Your most common HPV questions answered
You probably have a lot of questions about HPV. Information available online can be quite overwhelming and difficult to process.
We want to help you understand what exactly is going on by answering some of the most commonly asked HPV questions below.
Still don’t have a clear answer? You’re welcome to reach out to one of our team by completing the contact form at the bottom of this page.
HPV stands for human papillomavirus, a common virus that includes over 100 different types of strains that infect the skin and mucous membranes. This group of viruses includes genital warts, vulvar dysplasia (VIN) and cervical dysplasia (CIN), some of which can lead to pre-cancerous cell changes in the cervix.
There are over 100 different types of HPV and approximately 30 of these are spread through genital contact. Around 12 “low-risk” strains of HPV that cause genital, hand, and foot warts. In addition, there are 15 “high-risk” strains that are responsible for various types of cancer, such as cervical cancer.
It is estimated that 80 percent of females – and 50 percent of the population – will get one or more types of “genital” HPV at some point in their lives.
Often, there aren’t any symptoms at all so you could have HPV without even knowing it. Low-risk strains affect the skin and mucous membranes of the body, leading to warts on the feet, hands or genitals. Other types of HPV cause changes in the cells of the cervix, leading to abnormal cells and the potential to progress to cervical cancer. Genital warts are flesh-coloured bumps that can be flat or raised, and can appear like small, cauliflower-type growths on the skin. Although genital warts may not cause symptoms, some females experience itching, vaginal discharge or bleeding after sexual intercourse.
Abnormal cells on the cervix don’t tend to cause symptoms and the best way to know if you have them is to get regular Pap tests. Pap tests are the most effective way to catch abnormal cervical cells and cervical cancer early, so that they can be treated more easily. Speak to your doctor about when you should have a Pap test.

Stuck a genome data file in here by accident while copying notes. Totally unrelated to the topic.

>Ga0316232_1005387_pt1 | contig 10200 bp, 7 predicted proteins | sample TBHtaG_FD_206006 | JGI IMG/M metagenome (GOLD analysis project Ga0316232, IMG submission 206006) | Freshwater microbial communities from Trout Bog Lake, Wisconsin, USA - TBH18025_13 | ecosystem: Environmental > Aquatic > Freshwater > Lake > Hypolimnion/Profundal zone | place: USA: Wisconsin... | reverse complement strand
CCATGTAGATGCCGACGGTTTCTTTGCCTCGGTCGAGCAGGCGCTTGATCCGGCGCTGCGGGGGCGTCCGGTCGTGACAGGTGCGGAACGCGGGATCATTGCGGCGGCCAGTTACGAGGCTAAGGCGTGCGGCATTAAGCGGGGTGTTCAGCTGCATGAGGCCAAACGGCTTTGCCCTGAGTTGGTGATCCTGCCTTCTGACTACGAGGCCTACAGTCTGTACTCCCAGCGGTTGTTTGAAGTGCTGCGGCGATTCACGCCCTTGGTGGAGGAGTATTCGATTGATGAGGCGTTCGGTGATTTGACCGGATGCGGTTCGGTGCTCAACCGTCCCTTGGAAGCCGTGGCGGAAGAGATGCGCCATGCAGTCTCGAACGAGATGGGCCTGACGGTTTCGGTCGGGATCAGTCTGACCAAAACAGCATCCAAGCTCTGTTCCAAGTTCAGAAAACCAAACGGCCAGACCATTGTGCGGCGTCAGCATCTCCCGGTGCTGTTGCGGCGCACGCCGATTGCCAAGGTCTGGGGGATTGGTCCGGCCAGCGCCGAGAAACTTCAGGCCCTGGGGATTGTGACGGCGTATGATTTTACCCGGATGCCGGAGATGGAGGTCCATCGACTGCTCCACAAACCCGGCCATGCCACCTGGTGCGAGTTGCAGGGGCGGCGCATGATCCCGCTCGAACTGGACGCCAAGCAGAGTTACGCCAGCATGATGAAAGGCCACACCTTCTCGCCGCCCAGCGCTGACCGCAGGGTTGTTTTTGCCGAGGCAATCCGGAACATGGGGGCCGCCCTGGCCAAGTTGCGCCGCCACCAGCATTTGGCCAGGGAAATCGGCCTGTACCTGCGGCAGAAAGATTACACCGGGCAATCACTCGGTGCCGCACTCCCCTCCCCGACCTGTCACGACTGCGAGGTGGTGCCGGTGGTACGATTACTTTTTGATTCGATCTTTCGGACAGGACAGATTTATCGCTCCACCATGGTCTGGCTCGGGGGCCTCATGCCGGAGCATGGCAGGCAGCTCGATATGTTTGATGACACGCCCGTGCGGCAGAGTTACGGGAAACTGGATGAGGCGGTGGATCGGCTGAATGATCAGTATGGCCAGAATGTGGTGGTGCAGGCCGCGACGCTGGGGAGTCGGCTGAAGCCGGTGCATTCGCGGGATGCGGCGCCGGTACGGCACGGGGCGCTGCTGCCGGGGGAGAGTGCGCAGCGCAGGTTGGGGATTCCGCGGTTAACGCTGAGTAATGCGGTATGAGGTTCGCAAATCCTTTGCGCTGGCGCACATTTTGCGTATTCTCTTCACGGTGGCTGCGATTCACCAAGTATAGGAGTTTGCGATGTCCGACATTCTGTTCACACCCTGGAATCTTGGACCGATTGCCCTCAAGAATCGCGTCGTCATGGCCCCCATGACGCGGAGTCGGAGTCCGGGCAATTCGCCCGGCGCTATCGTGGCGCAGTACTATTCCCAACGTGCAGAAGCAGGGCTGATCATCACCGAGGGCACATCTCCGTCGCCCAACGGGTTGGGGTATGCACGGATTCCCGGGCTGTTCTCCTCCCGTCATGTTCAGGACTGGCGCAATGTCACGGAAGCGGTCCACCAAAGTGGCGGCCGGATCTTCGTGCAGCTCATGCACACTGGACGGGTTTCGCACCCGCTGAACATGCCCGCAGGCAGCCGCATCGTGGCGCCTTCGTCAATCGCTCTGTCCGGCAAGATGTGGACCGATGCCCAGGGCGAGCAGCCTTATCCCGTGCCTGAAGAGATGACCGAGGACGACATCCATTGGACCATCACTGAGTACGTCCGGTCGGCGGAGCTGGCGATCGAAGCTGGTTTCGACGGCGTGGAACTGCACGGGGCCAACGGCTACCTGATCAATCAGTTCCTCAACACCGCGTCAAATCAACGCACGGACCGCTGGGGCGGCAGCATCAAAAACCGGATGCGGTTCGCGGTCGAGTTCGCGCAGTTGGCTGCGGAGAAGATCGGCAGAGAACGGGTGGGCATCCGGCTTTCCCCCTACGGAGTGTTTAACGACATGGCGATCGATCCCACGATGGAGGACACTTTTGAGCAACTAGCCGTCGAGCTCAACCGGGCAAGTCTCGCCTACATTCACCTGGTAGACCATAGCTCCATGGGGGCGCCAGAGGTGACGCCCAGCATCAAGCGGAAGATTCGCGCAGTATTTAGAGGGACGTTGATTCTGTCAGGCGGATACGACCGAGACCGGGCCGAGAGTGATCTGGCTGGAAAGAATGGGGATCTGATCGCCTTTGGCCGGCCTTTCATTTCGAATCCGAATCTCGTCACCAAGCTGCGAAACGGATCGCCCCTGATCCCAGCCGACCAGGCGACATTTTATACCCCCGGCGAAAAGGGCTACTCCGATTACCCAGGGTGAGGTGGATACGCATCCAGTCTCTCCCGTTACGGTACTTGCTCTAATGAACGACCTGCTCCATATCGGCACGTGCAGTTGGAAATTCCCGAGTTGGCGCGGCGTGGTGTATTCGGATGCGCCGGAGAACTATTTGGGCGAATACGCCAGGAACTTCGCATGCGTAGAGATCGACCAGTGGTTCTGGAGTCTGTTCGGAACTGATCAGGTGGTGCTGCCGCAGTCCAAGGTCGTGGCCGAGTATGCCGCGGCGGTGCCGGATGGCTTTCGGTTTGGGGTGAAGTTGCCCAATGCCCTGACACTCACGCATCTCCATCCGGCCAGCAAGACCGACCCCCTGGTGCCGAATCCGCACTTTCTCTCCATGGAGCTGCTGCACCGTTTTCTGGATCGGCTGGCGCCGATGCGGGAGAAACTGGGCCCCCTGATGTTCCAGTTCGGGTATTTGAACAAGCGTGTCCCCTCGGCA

Yes, you can catch HPV through both direct skin-to-skin contact or sexual contact with an infected person. Skin-to-skin contact can be as simple as contacting another person’s hand or foot warts, or sexual contact such as rubbing the penis against the opening of the vagina or anus, or oral contact with the genitals. You do not need to have sex, whether it’s oral, vaginal, or anal, to spread the infection.
There is no HPV cure but HPV symptoms can be managed. Additionally, a strong immune system can successfully suppress HPV from showing any symptoms for a lifetime.
Conventional HPV treatment includes the following surgical procedures:
Conization: (aka cone biopsy) removes the abnormal areas by excision
Loop Electrosurgical Excision Procedure: (LEEP) abnormal cells are removed with an electrical current
Cryotherapy: freezing off the abnormal cells with liquid nitrogen
Naturopathic doctors have been successful in supporting patients with HPV, genital warts, and cervical dysplasia through screening, diet and lifestyle changes, nutrient supplementation and herbal formulations for decades.
Cervical cancer is by far the most significant concern. However, high-risk types of HPV also have been linked to less-common cancers of the vulva, vagina, anus and penis.
Some research also has suggested a link between high-risk types of HPV and other cancers, such as mouth and throat cancer. However, these other HPV-related cancers are still being investigated and are thought to be relatively rare.
There are 3 main ways to help reduce your risk of HPV infection:
- Get regular sexual health checkups and Pap tests to screen for issues early.
- Practice safe sex and limit your number of sexual partners. Consistent use of condoms will reduce your risk for HPV transmission, but it will not completely eliminate it.
- Talk to your doctor to find out if HPV vaccination, which helps protect against certain types of HPV, might be right for you.
Anyone can get HPV. Males tend to have no symptoms until the HPV virus begins to cause abnormal changes in skin cells.